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An index is an alphabetical list which gives you access to something--the contents of a book or the contents an a collection of books or other material. A book's index is usually found at the end of the book and is an alphabetical list of the topics to be found in the book.

The next most common index is a periodical index. This is an alphabetical list of articles to be found in periodicals--often magazines or journals.

There are, of course, online indexes. But you should first familiarize yourself with the print indexes in the library. In the PAC library there are tables in the center of the first floor which contain all the print indexes. Indexes typically do not have a call number but are placed separately on tables or shelves in a special location in the library. Go to that area now and have a look.

Notice that each set of indexes is specialized--one set for literature, one for the social sciences, one for the hard sciences, one for agriculture, one for nursing, one for medicine, and so on.

Here is a typical listing in the Social Sciences Index:

Frank, Peter
      Gorbachev's dilemma: social justice or political instability? World Today 42:93-5 Je '86

What does this citation mean? Rather than tell you here, I want you to find the explanation in the volume you are looking at. Every index volume explains its unique citation system. In the Social Sciences Index I find that the explanation is in the front, on page viii. The page is titled "EXPLANATORY NOTES." Although this one does not, many indexes also have a picture, with arrows pointing to the different sections of the citation.

Notice that the listings are by author and by subject. When you look at the subject headings you will see one of the huge advantages of using a print index. The subjects are broken down for you... both all the subcategories of a subject as well as all the other possible terms used for that subject. For instance, if you look up HEALTH, you will see the following:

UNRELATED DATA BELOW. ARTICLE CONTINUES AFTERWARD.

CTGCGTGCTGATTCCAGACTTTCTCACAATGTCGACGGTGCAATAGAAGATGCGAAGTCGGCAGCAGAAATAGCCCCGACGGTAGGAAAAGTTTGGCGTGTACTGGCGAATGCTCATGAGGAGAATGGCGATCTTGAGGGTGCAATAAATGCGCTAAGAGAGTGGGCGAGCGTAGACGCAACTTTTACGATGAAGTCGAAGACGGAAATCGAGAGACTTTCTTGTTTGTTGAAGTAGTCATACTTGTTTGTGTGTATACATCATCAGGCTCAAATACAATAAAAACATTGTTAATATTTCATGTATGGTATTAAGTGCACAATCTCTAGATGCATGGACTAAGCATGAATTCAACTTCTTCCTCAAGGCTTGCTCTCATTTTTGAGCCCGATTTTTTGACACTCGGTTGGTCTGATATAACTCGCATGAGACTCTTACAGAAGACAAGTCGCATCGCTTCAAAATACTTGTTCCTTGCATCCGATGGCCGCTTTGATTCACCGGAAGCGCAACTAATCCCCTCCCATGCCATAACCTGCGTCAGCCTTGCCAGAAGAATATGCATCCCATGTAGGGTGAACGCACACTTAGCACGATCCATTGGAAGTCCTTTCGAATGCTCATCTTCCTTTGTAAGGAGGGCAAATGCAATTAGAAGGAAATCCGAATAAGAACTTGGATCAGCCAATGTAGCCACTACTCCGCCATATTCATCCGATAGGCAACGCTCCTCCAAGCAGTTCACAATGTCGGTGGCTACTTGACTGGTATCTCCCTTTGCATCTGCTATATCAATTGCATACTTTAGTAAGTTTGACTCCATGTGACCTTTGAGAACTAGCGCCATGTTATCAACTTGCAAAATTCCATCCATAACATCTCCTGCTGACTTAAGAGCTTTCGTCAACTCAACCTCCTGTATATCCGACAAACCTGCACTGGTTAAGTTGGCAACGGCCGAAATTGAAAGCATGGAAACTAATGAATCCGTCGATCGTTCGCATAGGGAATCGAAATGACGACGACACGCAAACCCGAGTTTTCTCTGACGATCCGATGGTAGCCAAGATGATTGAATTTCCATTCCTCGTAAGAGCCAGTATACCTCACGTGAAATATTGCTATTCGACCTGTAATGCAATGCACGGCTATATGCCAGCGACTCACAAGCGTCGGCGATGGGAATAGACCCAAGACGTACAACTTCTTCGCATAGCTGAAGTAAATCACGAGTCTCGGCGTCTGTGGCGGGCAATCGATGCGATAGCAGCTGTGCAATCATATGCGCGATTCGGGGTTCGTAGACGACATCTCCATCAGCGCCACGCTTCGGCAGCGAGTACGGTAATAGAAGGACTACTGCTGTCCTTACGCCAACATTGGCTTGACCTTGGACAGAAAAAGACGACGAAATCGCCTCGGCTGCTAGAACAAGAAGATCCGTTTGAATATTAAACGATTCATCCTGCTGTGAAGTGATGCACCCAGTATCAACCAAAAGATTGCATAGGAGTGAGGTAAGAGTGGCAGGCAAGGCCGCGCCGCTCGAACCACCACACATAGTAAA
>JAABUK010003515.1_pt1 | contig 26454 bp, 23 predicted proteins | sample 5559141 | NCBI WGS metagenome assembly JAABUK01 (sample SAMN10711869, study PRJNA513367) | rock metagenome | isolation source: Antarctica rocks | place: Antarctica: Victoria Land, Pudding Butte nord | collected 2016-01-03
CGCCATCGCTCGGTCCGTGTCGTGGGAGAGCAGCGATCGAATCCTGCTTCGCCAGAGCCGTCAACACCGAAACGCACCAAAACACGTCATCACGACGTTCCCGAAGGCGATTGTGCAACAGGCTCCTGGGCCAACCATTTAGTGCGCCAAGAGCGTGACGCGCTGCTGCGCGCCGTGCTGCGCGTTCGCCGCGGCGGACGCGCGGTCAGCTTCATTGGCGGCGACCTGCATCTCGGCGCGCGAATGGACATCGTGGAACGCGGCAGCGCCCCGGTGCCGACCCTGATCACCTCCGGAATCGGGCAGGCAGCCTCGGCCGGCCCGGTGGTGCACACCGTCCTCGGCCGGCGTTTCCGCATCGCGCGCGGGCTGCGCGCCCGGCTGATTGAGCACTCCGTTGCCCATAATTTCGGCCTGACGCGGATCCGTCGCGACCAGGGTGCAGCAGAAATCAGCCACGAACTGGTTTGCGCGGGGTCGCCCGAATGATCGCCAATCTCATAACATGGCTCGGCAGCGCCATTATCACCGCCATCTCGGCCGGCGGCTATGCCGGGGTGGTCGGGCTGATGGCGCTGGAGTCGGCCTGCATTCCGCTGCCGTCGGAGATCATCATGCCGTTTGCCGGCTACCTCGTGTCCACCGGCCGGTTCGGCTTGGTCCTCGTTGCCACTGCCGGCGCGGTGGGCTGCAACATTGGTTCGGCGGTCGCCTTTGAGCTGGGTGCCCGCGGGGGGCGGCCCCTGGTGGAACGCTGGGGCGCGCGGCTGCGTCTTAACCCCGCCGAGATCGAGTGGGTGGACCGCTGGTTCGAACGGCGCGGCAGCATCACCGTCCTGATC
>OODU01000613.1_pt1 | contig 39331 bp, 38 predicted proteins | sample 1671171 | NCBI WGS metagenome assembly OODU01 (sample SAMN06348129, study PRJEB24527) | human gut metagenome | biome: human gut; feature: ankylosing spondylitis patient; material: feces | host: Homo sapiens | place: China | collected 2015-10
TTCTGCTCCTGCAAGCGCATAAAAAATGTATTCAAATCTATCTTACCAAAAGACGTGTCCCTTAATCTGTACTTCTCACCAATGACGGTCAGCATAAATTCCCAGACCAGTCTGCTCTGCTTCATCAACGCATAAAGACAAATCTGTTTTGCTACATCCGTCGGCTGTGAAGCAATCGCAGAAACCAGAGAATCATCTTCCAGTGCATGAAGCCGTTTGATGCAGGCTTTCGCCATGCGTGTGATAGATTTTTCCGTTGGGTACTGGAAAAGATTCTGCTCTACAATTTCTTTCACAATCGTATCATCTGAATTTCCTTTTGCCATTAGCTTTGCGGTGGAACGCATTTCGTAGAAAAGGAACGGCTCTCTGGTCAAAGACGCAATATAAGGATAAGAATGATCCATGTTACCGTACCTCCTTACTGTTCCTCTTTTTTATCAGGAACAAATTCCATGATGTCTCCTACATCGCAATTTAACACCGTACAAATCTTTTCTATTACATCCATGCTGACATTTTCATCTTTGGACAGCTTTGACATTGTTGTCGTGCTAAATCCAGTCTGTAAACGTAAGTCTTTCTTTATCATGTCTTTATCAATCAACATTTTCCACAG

Health           See also
      Aged--Care and hygiene
      Alcoholics--Health and hygiene
      Appalachians--Health and hygiene
      Asians in Great Britain--Health and hygiene
      Blacks--Health and hygiene
      Blacks in Costa Rica--Health and hygiene
      Children--Care and hygiene

The list goes on for half a page. But you can see that if you are looking for a subcategory of a subject--ESPECIALLY if you are trying to narrow a research topic (hint, hint!), this is the place to come.

Notice that the SOCIAL SCIENCES INDEX has a list of abbreviations for journals in the front of each volume. Notice also that book reviews for the same period are listed in the back of each volume. Before leaving indexes, notice that indexes initially come out once a month in a paperback version. When the year is complete, they are then hard bound and numbered by year. The accepted method for doing research in print indexes is to begin with the most recent volumes and work backwards, looking up your subject in every volume until you have reached you objective (for instance, you may have decided to go back ten years in every source possible).

Take a walk through the index tables and notice what is there, both the subjects and the focuses of the different indexes. Notice particularly the BOOK REVIEW DIGEST. This is a particularly useful index for literary criticism students. Organized by the author being reviewed, the BOOK REVIEW DIGEST comes out every year and covers the reviews published that year. To find reviews of a particular work, you must first find out its copyright, or when it was published. Then look in that year's issue of the BOOK REVIEW DIGEST and the next year or two.

Finally, although not an index, you should note the presence on the index tables of the CORAL Union List of Serials. This lists all the serials (periodicals, magazines, journals, newspapers, etc.) carried by each library in the San Antonio area. This is a very important tool and you should know where it is located.

In the PAC library, also, you should be familiar with the fact that all indexes are not located at the index tables on the first floor. Some are located on the second floor, in the Information Concourse. Most notably the New York Times Index, the Wallstreet Journal Index, and several others are located on the second floor because that is where the microfilms and microfiches are located.

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Please send comments to: Colby Glass, MLIS

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